$0.25 and 45 Minute Rice or Quinoa

$0.25 and 45 Minute Rice or Quinoa

Rice – the definition of a food I thought I should have known how to cook but didn’t. So I never made it. Because I was too afraid of being embarrassed by potentially screwing up a food that I thought everybody knows how to make. First of all, so not true – I’d argue most people struggle with rice – hence the microwave bag of rice industry. And this negative thought process used to apply to almost everything in the kitchen which led to a lot of rotisserie chicken with a microwaveable bag of rice meals. Sound familiar? For me, that was the go-to meal Year 1 out of college. It’s time to add rice to the growing list of your kitchen capabilities and trade up to $1.25 Crockpot Turmeric Shredded Chicken and $0.25 and 30 Minute Rice or Quinoa!

Also, yes I know that rice and quinoa aren’t the same things – but lucky for you they can be cooked the exact same way! Two delicious, versatile recipes in one post! Lucky you!

Ingredients (~6 Servings):

  • 1 cups of organic any color rice or any color quinoa
  • 2 cups of water
  • 1 TBSP grapeseed oil
  • 1/2 tsp salt

This ingredient list can be scaled to any size you want. I usually make 2 cups. 1 cup of uncooked rice equals ~3 cups of cooked rice.

Tools:

  • 2.5-3 quart sauce-pan
  • Water heater (optional)
  • 8″ Strainer or anything else for rinsing rice
  • Spoon or spatula for mixing

Instructions:

  1. Rinse the rice/quinoa.
  2. Pre-heat water in a water heater.
  3. Heat the sauce-pan over medium heat (~5 out of 10) and then the grapeseed oil.
  4. Once the grapeseed oil is hot, add the rice/quinoa and salt and mix it around for 2-3 minutes.
  5. Add the water, then increase the heat to high (~9 out of 10) and boil until the level of the water is equal to the level of the rice.
  6. Turn off the heat, leave the pan on the stove and put the lid on it. Set a timer for 15 minutes.
  7. Stir and fluff with a fork and enjoy!
  8. Store for up to 5 days in the refrigerator.

Total time = 45 Minutes (2 minutes to prep, 43 minutes to cook)

Tips:

Step 1 – You can survive without this step. I forget (or chose to forget it) it all the time. It is more important to rinse the quinoa because it removes an outer coating which can taste bitter. But again you can survive without.

Step 2 – This step is optional, but I highly recommend investing in a water heater. It will cut ~10 minutes off this recipe since you are waiting less time for the water to boil.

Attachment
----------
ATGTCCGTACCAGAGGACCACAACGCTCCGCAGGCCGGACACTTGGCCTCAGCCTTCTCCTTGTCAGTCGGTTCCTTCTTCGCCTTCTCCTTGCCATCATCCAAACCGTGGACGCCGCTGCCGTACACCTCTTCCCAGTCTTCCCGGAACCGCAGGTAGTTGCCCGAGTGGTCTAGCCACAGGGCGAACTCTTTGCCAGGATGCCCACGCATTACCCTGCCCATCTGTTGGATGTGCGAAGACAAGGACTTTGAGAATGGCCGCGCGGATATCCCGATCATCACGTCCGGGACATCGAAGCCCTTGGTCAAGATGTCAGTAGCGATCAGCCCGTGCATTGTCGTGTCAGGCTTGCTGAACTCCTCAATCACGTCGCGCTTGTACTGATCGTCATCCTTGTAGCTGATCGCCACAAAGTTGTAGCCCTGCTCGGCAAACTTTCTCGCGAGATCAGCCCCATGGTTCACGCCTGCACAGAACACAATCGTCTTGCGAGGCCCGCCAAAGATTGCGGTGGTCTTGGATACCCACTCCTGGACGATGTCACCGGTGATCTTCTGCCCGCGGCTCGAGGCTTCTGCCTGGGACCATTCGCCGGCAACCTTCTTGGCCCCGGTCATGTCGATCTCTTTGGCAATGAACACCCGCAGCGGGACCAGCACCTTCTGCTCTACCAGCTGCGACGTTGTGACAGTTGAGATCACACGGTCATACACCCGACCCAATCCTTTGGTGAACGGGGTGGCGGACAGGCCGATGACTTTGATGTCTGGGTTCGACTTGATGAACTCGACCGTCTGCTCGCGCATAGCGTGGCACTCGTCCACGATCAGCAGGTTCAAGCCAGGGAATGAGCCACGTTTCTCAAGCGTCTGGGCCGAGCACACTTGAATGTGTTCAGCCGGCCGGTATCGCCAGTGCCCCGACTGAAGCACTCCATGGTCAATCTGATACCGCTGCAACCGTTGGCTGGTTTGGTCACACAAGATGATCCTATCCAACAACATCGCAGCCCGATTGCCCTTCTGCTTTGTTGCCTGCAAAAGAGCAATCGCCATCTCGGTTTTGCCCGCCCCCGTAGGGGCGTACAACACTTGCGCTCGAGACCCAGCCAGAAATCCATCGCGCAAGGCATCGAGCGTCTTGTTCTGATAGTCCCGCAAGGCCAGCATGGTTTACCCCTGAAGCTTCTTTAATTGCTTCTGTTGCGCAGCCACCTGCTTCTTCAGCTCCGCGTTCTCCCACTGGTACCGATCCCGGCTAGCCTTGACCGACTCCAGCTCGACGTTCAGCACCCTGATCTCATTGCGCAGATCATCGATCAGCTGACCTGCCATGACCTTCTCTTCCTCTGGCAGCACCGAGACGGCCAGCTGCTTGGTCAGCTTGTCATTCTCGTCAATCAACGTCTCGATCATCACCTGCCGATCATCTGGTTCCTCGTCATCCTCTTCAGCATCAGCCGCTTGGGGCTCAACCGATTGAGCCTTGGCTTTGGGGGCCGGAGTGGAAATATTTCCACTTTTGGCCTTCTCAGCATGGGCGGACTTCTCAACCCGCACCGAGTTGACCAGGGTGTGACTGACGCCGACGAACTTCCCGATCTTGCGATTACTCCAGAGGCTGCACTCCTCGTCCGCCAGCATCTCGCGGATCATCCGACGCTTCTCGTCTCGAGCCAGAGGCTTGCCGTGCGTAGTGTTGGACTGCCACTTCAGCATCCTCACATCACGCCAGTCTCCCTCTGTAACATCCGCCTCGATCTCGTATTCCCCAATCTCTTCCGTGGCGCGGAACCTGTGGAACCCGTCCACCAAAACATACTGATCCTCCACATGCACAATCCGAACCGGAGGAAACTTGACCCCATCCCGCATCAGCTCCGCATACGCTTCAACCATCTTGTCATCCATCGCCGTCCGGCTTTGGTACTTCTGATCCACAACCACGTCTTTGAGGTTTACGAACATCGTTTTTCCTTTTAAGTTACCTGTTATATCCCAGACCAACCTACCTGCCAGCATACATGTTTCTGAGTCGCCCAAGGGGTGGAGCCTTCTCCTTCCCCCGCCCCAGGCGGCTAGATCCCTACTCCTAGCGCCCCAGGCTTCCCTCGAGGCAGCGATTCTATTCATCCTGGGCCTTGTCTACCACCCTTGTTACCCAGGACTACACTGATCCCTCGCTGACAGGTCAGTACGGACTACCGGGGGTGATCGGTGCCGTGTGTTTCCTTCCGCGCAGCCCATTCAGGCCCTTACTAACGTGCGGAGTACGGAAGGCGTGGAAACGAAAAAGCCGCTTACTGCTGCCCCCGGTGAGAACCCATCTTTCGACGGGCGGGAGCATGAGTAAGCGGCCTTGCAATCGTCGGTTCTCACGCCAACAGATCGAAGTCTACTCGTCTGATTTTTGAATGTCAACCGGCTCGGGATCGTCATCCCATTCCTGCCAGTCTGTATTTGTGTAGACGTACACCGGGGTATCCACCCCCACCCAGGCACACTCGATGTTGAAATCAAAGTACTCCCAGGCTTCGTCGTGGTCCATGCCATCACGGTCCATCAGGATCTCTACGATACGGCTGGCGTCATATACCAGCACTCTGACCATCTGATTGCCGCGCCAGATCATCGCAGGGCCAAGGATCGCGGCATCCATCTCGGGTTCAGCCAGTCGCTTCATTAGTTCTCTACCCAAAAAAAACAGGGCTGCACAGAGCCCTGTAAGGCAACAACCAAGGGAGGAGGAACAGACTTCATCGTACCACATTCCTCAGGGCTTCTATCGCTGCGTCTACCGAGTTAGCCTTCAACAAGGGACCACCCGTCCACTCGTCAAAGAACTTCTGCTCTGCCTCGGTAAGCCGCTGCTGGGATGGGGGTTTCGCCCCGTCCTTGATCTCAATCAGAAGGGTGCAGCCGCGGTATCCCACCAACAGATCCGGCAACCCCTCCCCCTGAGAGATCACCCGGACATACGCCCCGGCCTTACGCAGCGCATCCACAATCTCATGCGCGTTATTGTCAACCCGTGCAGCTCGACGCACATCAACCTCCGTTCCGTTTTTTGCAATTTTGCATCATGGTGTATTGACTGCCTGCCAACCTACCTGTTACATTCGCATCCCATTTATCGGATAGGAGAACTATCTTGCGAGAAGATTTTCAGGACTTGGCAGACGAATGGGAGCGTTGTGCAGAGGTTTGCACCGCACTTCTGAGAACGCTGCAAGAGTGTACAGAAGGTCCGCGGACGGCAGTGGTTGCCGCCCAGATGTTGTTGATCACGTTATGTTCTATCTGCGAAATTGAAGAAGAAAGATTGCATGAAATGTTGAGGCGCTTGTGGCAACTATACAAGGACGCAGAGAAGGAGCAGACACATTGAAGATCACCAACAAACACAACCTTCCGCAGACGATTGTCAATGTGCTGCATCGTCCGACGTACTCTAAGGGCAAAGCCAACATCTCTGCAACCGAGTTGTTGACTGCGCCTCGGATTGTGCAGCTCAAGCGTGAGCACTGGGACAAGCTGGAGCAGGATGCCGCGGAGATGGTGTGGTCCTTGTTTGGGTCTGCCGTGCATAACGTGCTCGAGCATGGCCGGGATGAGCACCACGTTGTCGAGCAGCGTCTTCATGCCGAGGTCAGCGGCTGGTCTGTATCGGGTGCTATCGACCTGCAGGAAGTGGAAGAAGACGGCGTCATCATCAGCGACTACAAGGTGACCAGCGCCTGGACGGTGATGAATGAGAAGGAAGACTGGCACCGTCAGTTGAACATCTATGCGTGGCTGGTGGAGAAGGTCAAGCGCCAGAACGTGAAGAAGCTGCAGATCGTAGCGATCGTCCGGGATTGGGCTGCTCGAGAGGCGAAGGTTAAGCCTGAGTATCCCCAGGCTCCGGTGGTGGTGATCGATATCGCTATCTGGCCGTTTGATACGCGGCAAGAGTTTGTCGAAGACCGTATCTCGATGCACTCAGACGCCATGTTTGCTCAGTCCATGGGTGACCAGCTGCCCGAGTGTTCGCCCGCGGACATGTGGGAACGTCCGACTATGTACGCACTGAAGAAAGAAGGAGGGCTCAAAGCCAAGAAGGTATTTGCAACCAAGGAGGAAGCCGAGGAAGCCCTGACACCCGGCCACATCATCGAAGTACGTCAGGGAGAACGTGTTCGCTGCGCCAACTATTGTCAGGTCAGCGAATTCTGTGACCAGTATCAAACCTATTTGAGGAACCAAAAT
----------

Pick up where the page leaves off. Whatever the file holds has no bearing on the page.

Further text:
Step 3 – You can substitute olive oil just beware it has a lower smoke point. This is literally the temperature when the oil starts to smoke and break down its nutritious components. For more on smoke points, check out Apartment Chef Tips.

Step 5 & 6 – My friend Jorge says to turn off the heat and cover once it starts “winking.” He originally showed me this technique for cooking rice and that term has stuck with ever since. Thanks Jorge!

Step 7 – If there is still a little water at the bottom of the pan when you stir the rice, put the lid back on and set the timer for 3 minutes.

Cost:

  • 1 cup organic brown rice ~ $1.25
  • 1 cup organic red quinoa ~ $1.25
  • 1 TBSP grapeseed oil ~ $0.10
  • 1/2 tsp of salt – negligible

Total Cost per 1 cup of uncooked rice/quinoa ~ $1.35

Cost per serving (~6 servings) ~ $0.25

Conclusion:

Take that Uncle Ben. That year that I was buying microwaveable rice, with who-knows-what other interesting ingredients packaged inside, I knew I was paying a premium but had no idea how much. 1 microwaveable Uncle Ben’s bag (1 cup of cooked rice) costs $1.75 at my local grocery store. 2 servings (1 cup of cooked rice) of organic, homemade brown rice costs ~$0.50. So basically you could be eating a week’s worth of delicious, homemade, organic rice for the cost of 1 bag of microwaveable rice mixed with plenty of other processed ingredients that the product’s shelf life while shortening yours. And don’t even get me started on the upcharge for quinoa… Now I’ve gotten myself all worked up! What it all boils down to (thought of this pun all by myself!) is the importance of knowing about the health benefits and actual costs of the food we consume. Eating healthy is a choice, it might as well be an informed one.

These recipes go great with:

As always, make informed food decisions. Know your ingredients, know your costs!



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